Muslim Girls Making Change to represent Vermont in National slam poetry competition

BURLINGTON — For the first time, Vermont is sending a team to the annual Brave New Voices Festival, a national slam poetry conference and competition for youth. The team is sponsored by Young Writers Project, an educational nonprofit dedicated to helping youths find voice through writing, digital media, performance and publication.

The slam team is composed of Burlington and South Burlington High School students Balkisa Abdikadir, Hawa Adam, Lena Ginawi and Kiran Waqar. Under the moniker Muslim Girls Making Change – MGMC, for short – the four sophomores will represent Vermont on a national stage this July.

MGMC represents an effort by Abdikadir, Adam, Ginawi and Waqar, who are members of Vermont’s Muslim community, to use poetry and community action to challenge negative perceptions of Muslims.

The group was created, according to Abdikadir, “so that we could show the world out there the different side of Muslims. Not the ones they see in the media, but the real ones, the nice ones, the ones out there that do things for their community. The ones that want to make a change. Which is part of our religion.”

The team’s decision to use poetry to effect change stems from viewing videos of teens performing at the Brave New Voices national slam poetry competition. Hawa Adam recalls first discovering the videos.

“I watched all of them,” she says. When Adam then heard that Young Writers Project would be hosting a tryout for the Brave New Voices 2016 Festival, she called her teammates and they set to writing.

Abdikadir, Adam, Ginawi and Waqar, who choose to wear the hijab headscarf, say they have experienced prejudice firsthand. During a recent practice, Abdikadir recounted an experience from earlier that same day.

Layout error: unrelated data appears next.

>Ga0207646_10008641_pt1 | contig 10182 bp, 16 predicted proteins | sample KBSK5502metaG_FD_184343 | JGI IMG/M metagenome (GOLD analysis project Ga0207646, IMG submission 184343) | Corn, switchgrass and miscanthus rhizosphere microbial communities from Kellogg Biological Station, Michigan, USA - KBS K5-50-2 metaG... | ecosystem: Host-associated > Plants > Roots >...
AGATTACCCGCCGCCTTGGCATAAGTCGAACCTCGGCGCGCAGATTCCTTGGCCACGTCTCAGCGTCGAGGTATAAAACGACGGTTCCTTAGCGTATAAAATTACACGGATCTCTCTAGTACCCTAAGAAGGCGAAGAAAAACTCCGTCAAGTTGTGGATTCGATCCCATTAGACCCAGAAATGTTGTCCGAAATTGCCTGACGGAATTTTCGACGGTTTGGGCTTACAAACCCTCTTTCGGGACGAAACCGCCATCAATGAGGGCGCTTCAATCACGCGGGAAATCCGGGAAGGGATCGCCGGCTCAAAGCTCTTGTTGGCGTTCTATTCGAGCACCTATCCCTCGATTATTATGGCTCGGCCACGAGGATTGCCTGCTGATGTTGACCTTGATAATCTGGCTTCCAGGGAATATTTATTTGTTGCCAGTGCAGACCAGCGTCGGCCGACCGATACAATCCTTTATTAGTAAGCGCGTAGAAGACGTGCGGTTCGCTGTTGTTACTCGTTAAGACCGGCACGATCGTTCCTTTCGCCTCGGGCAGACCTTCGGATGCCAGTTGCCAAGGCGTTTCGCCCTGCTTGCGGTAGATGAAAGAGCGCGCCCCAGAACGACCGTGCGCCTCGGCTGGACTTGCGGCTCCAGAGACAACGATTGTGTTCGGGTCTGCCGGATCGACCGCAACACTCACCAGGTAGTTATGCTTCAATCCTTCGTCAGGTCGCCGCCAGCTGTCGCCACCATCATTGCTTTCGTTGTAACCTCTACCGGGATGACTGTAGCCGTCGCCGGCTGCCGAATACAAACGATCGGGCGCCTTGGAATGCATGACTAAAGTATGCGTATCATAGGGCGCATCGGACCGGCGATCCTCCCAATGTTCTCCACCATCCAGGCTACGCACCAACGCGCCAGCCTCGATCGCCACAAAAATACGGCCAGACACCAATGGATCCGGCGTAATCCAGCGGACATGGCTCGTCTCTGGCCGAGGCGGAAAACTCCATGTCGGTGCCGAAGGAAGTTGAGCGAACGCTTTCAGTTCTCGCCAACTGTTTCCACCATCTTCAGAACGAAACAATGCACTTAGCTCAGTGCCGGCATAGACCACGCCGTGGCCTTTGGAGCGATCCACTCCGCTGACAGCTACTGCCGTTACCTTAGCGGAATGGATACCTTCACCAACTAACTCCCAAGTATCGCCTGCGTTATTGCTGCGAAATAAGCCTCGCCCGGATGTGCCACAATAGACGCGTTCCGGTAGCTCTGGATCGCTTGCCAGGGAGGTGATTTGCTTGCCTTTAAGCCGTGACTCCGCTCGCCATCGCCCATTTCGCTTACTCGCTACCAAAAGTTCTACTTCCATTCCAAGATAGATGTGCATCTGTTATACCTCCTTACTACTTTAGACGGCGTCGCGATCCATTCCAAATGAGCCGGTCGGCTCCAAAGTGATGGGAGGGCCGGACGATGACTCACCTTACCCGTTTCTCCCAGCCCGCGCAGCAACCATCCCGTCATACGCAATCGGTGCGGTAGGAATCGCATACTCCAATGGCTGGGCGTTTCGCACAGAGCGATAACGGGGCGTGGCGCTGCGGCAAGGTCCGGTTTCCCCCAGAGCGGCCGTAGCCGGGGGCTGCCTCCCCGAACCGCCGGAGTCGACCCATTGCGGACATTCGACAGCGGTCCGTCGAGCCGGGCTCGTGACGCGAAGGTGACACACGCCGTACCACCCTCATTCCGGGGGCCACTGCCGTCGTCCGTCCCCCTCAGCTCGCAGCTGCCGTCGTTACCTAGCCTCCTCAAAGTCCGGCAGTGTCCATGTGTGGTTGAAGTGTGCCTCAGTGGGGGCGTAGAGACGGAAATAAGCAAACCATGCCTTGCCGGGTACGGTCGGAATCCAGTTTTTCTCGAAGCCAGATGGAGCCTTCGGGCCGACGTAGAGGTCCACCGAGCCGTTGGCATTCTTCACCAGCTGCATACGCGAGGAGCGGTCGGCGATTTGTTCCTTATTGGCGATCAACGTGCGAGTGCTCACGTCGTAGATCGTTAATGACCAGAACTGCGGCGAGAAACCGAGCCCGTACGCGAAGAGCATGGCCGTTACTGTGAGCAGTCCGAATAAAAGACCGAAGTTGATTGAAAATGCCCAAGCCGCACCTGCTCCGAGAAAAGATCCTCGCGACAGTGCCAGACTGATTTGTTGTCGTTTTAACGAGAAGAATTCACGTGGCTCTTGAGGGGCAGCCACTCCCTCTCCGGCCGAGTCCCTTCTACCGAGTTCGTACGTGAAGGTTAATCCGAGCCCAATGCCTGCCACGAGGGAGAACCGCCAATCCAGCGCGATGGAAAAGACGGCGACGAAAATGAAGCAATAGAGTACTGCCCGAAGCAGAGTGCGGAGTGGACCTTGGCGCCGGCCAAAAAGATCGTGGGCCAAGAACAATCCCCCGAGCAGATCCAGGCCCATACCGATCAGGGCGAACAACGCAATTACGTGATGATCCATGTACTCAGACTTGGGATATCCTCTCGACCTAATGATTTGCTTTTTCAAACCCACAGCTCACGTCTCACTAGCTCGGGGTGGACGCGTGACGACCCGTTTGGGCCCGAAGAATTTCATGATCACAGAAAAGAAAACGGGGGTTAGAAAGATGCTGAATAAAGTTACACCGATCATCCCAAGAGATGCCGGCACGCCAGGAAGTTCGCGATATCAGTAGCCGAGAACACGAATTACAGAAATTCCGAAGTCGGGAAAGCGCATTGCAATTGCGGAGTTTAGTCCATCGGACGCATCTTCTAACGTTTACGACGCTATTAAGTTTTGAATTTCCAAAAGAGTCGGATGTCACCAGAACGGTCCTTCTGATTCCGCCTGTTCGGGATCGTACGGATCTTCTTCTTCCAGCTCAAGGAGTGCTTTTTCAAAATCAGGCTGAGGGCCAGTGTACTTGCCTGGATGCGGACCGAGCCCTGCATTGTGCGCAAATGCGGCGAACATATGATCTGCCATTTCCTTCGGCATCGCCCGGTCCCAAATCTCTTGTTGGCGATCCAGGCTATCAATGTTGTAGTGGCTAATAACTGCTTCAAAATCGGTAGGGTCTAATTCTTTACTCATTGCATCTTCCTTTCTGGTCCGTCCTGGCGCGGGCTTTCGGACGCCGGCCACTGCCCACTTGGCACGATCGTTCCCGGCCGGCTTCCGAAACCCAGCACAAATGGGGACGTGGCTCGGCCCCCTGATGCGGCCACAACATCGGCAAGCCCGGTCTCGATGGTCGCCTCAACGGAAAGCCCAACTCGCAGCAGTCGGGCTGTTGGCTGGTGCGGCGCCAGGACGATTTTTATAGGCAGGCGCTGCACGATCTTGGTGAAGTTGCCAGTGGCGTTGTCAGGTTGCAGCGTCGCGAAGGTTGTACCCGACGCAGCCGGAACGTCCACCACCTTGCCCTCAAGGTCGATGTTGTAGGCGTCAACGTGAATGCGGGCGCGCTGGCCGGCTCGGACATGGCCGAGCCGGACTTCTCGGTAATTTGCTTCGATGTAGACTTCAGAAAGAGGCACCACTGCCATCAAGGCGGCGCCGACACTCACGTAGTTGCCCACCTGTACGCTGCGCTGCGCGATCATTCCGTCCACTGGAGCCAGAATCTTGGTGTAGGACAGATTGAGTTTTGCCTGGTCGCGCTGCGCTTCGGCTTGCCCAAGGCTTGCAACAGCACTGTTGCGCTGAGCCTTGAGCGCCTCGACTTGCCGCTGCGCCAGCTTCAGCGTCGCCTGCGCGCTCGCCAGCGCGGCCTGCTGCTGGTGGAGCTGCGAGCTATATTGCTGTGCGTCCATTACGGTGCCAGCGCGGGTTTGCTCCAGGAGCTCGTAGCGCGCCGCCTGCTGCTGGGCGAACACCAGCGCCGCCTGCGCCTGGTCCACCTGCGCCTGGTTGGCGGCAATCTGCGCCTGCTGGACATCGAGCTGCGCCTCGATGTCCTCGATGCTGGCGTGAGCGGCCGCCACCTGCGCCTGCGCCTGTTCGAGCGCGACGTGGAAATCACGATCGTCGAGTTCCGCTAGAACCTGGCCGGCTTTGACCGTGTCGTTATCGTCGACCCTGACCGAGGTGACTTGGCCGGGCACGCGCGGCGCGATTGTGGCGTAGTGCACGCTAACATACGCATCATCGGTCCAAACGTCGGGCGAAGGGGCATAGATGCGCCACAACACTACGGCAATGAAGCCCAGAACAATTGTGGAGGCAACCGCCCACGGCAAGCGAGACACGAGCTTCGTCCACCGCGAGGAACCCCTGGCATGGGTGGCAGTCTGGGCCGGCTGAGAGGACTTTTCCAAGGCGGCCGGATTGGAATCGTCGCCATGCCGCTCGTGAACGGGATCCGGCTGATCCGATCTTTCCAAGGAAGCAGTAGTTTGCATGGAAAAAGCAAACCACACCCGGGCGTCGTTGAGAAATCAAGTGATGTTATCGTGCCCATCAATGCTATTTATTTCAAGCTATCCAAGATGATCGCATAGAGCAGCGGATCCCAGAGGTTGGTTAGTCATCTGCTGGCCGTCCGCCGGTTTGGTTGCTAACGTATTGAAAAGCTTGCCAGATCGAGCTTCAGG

“A woman crossed the street when she saw me coming,” she said. “She didn’t want to walk near me.”

This experience and others like it find their way into MGMC’s performance poems. Themes in their works deal candidly with questions of identity, ranging from stereotyping of Muslims to what it means to be a first-generation American, especially in a state as predominantly white and ethnically homogenous as Vermont.

For Rajnii Eddins, a poet, teaching artist and community organizer who co-coaches the team weekly at Young Writers Project offices in Burlington, MGMC’s image and message are ahead of the curve for a state whose brand and leadership have yet to reflect demographic changes in its most populous regions.

“Vermont is such a homogeneous area and Burlington is considered diverse, but I would say that for Vermonters, it’s quite a boon, quite a feather in your cap, to affirm with sincerity and integrity our common humanity,” Eddins said. “Having a team of all first-generation American Muslim girls represent you, that’s a gift to you and a gift to them… it lifts us all up.”

Co-coach Denise Casey agrees.

“This is Vermont,” she said. “So, whatever idea you have of what Vermont is that does not match this–change it.”

Muslim Girls Making Change is the first group from Vermont to participate in the Brave New Voices Festival. The festival was founded in 1998 by Youth Speaks, an organization based in Oakland, California, and sees as many as 500 youths compete each year from 50 different cities. This year’s event will take place over the course of fours days in Washington, D.C.

Between now and the competition, Young Writers Project will assist MGMC in raising the nearly $4000 the team will need to participate in the competition. As part of the fundraising initiative, MGMC will perform in venues around Vermont, beginning with a set at Young Writers Project’s final Teen Open Mic of the season on April 20 in Burlington.

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